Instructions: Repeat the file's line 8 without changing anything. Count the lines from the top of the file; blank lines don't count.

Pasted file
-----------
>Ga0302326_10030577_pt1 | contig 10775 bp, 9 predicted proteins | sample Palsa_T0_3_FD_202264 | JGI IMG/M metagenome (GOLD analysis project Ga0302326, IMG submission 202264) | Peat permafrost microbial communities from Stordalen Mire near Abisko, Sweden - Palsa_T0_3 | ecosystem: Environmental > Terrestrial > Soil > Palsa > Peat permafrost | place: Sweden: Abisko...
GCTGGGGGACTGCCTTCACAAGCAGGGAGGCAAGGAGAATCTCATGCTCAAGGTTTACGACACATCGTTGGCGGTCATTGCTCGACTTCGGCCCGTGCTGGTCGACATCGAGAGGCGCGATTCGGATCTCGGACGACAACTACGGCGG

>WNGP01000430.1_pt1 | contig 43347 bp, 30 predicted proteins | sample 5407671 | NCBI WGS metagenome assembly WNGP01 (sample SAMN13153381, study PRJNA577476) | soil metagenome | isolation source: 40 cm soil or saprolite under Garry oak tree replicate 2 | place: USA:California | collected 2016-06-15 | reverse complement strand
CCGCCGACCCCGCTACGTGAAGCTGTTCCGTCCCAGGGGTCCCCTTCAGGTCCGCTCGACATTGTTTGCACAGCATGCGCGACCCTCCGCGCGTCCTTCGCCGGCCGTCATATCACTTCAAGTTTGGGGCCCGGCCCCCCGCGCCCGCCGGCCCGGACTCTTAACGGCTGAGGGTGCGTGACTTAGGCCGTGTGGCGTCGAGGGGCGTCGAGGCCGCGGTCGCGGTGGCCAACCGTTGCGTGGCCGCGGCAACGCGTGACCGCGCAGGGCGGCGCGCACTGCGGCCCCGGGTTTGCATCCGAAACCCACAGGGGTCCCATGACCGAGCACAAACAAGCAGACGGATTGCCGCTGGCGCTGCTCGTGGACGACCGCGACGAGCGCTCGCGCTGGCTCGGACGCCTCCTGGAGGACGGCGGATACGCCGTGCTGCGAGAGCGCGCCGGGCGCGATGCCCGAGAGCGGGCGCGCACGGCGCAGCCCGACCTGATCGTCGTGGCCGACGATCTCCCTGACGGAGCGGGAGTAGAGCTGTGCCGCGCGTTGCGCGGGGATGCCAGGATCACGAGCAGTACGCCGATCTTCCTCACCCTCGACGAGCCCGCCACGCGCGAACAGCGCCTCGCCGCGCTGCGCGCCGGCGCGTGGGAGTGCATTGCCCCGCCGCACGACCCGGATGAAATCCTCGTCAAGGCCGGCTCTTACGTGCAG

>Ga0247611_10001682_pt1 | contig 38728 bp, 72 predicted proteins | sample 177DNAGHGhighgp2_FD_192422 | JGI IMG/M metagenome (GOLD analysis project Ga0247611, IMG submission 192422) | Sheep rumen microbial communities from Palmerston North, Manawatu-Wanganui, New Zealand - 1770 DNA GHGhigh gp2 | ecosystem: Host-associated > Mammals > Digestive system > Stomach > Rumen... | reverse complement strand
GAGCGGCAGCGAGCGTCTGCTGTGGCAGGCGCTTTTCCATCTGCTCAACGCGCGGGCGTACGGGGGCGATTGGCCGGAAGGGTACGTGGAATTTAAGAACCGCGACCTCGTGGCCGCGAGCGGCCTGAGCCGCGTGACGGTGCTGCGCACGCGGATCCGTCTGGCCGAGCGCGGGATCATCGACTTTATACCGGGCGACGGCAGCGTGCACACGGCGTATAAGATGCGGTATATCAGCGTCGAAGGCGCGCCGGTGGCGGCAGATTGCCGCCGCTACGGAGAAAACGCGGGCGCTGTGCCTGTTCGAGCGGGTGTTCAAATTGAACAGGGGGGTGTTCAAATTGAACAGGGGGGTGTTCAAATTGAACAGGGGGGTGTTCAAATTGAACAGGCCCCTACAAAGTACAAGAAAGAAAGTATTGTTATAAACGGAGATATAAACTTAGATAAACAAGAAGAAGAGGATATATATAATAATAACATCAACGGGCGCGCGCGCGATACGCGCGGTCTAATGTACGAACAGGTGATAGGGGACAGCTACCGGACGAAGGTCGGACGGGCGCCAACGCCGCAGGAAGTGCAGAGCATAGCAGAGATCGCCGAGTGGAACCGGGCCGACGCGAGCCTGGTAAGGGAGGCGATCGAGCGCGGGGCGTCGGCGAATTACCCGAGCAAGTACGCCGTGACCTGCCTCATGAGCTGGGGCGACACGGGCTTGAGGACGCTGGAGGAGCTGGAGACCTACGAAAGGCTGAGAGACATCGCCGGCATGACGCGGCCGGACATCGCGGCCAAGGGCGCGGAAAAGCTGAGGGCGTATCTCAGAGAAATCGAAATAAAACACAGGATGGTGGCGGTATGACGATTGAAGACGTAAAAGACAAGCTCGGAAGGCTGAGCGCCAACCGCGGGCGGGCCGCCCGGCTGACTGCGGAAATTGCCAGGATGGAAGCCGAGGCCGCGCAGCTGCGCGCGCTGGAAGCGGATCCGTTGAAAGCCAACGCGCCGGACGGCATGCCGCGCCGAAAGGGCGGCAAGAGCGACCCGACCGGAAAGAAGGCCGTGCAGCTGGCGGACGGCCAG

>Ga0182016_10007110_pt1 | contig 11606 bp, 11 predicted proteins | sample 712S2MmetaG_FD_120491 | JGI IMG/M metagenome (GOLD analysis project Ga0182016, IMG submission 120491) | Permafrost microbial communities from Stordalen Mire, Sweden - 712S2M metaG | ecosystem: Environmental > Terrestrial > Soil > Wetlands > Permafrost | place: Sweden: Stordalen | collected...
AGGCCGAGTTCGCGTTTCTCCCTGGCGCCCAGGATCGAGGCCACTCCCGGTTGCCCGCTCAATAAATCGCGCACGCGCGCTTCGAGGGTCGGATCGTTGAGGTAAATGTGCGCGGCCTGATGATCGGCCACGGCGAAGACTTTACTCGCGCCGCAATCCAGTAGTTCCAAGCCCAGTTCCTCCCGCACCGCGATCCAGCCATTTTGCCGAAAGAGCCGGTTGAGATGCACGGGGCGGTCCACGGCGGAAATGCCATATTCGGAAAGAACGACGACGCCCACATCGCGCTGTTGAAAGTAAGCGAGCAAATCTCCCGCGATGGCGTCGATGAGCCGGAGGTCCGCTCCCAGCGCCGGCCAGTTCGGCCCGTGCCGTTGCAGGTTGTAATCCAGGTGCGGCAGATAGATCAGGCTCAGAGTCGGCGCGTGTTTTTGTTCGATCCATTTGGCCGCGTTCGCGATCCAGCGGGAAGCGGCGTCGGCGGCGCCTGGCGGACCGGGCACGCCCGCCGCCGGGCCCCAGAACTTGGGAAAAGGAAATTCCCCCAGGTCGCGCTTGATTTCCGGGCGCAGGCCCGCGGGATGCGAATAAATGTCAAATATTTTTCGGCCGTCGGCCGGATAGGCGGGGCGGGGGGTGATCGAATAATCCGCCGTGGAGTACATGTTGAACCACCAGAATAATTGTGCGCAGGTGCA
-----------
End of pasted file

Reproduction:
AGGCCGAGTTCGCGTTTCTCCCTGGCGCCCAGGATCGAGGCCACTCCCGGTTGCCCGCTCAATAAATCGCGCACGCGCGCTTCGAGGGTCGGATCGTTGAGGTAAATGTGCGCGGCCTGATGATCGGCCACGGCGAAGACTTTACTCGCGCCGCAATCCAGTAGTTCCAAGCCCAGTTCCTCCCGCACCGCGATCCAGCCATTTTGCCGAAAGAGCCGGTTGAGATGCACGGGGCGGTCCACGGCGGAAATGCCATATTCGGAAAGAACGACGACGCCCACATCGCGCTGTTGAAAGTAAGCGAGCAAATCTCCCGCGATGGCGTCGATGAGCCGGAGGTCCGCTCCCAGCGCCGGCCAGTTCGGCCCGTGCCGTTGCAGGTTGTAATCCAGGTGCGGCAGATAGATCAGGCTCAGAGTCGGCGCGTGTTTTTGTTCGATCCATTTGGCCGCGTTCGCGATCCAGCGGGAAGCGGCGTCGGCGGCGCCTGGCGGACCGGGCACGCCCGCCGCCGGGCCCCAGAACTTGGGAAAAGGAAATTCCCCCAGGTCGCGCTTGATTTCCGGGCGCAGGCCCGCGGGATGCGAATAAATGTCAAATATTTTTCGGCCGTCGGCCGGATAGGCGGGGCGGGGGGTGATCGAATAATCCGCCGTGGAGTACATGTTGAACCACCAGAATAATTGTGCGCAGGTGCA